Chaos or Collabs? What a Minority Government Would Mean For NSW

NSW’s Premier, Chris Minns is either secretly sweating bullets or he’s the coolest cucumber in town. This is because it’s becoming more and more likely that he’ll be leading a minority government and doesn’t seem phased by it.

NSW election results are still coming in but pollsters are saying it’s now pretty much impossible for Labor to form a majority government. This means that they’ll have to instead act as a minority government. 

But, hold on, what exactly are minority governments? Well, in NSW, you need to score 47 seats in order for your victory to be a chill time. However, if you score 46 seats, you’ll need one of the 12 crossbench MPs to give you a “vote of confidence.” This vote will be the bureaucratic splash that will get you over the line. 

Meanwhile, if you score 45 seats, you’ll need two crossbenchers to give you two “votes of confidence.” And so on, etcetera.

As of March 31, Labor needs two more seats to score a majority. But there are only three seats in doubt and the races are tight. At the moment, they’re only ahead by a hair in Ryde while looking unlikely to win the rest. And by a hair, I mean less than 0.9%.

This means that the NSW Government might be ruled by 46 Labor members with some support from crossbenchers. Often, governments have to make trades and deals in order to get their support. 

Now, it’s worth noting that Minns doesn’t want a minority government. He’s even said that if Labor can’t get a majority, he’ll play hardball with the independents. 

“No deals, no agreements, no ministerial positions,” Minns said before the election.

“We’d look for confidence and supply on the floor of the legislative assembly. But it’s important that the people of NSW know that if they vote Labor, they’re going to get a Labor agenda.”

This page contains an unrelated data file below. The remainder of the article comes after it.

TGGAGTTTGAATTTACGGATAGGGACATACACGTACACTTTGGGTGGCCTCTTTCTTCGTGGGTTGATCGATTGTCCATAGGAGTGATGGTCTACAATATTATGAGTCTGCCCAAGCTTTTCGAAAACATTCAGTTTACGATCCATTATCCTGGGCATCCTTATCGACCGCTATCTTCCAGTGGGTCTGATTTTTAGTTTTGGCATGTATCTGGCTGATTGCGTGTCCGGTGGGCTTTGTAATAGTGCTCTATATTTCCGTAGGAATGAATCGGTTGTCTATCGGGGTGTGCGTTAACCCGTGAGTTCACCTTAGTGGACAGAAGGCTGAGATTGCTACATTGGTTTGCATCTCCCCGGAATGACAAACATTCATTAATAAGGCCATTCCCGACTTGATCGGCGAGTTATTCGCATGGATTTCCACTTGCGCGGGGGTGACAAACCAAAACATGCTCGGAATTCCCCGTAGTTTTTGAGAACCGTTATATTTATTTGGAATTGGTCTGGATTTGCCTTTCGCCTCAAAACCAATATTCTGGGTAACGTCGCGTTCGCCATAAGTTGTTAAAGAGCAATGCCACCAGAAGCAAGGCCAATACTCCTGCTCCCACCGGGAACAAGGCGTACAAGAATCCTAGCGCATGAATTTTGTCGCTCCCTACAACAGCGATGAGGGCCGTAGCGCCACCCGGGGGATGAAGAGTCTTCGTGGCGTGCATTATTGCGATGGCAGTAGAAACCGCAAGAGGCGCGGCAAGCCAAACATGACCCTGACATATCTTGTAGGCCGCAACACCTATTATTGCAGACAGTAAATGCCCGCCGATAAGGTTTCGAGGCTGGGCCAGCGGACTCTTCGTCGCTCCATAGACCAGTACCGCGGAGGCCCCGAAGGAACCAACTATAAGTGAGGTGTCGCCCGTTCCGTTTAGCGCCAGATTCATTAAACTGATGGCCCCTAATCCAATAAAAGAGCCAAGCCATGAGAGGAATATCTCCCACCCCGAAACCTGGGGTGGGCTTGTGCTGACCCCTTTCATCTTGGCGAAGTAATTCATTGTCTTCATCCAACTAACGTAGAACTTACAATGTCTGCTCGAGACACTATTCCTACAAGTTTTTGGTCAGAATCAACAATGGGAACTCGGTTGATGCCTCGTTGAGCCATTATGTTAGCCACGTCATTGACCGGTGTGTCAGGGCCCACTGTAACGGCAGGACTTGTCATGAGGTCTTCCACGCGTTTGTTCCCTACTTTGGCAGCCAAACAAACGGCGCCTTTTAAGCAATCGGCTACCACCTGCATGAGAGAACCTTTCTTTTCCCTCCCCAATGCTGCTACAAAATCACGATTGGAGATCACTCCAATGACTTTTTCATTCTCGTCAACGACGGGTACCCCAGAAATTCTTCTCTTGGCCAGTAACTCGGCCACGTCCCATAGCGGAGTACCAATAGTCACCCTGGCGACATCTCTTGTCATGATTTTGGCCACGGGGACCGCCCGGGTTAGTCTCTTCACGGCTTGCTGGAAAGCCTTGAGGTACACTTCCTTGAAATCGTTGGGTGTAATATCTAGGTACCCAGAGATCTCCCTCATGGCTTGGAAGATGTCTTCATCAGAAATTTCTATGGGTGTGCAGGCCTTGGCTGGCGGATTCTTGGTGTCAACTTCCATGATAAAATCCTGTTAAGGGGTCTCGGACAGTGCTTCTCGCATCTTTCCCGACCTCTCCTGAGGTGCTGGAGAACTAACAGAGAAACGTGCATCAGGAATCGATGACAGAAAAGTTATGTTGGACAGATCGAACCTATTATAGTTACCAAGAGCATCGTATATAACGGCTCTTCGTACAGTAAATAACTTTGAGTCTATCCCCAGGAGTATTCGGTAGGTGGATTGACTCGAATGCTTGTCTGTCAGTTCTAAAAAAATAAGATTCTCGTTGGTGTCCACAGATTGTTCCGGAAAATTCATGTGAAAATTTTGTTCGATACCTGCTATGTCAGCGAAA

However, luckily for Minns, three independents have said that they’d help him through this ordeal. Alex Greenwich, Greg Piper, and Joe McGirr, have collabed on a joint statement saying that they’d back a Labor Government. If Labor doesn’t get the necessary 47 seats, these folks would lock in three votes of confidence and allow crucial legislation to pass.

In the joint statement, they said, “In respect of the decisive result of the election, and in the interest of stable government, the members for Sydney, Lake Macquarie, and Wagga Wagga have agreed to provide confidence and supply to the incoming government should it be required.”

Are Minority Governments Bad?  

NSW’s former leader, Dominic Perrottet, didn’t hate running his own minority government. In fact, he’s gone on record explaining that he liked it.

As Perrottet said in May 2022, “In some ways, it enhances the democratic process because when legislation comes through cabinet, you sit down with the crossbench and work through the issues.”

“You work closely with the independents, with the crossbench to get legislation through, and if what you’re doing is right, you can bring parliamentarians on the journey.”

For better or worse, minority governments are more collaborative pieces of machinery. 

What’s more, minority governments can be incredibly effective at passing legislation. According to analysis from The Guardian, the minority government that Juila Gillard ran was more successful than Scott Morrison’s 2019 majority. Gillard passed 91.8% of her legislation, while Morrison only passed 83.6% of his. 

So, with this in mind, if NSW does get a minority government, let’s hope it’s a productive one. There’s a climate crisis, a cost of living crisis, and a housing crisis. There are too many problems for our leaders to be still.

Related: NSW State Election 2023 Predictions

Related: Who the Heck Is NSW Labor’s Chris Minns?

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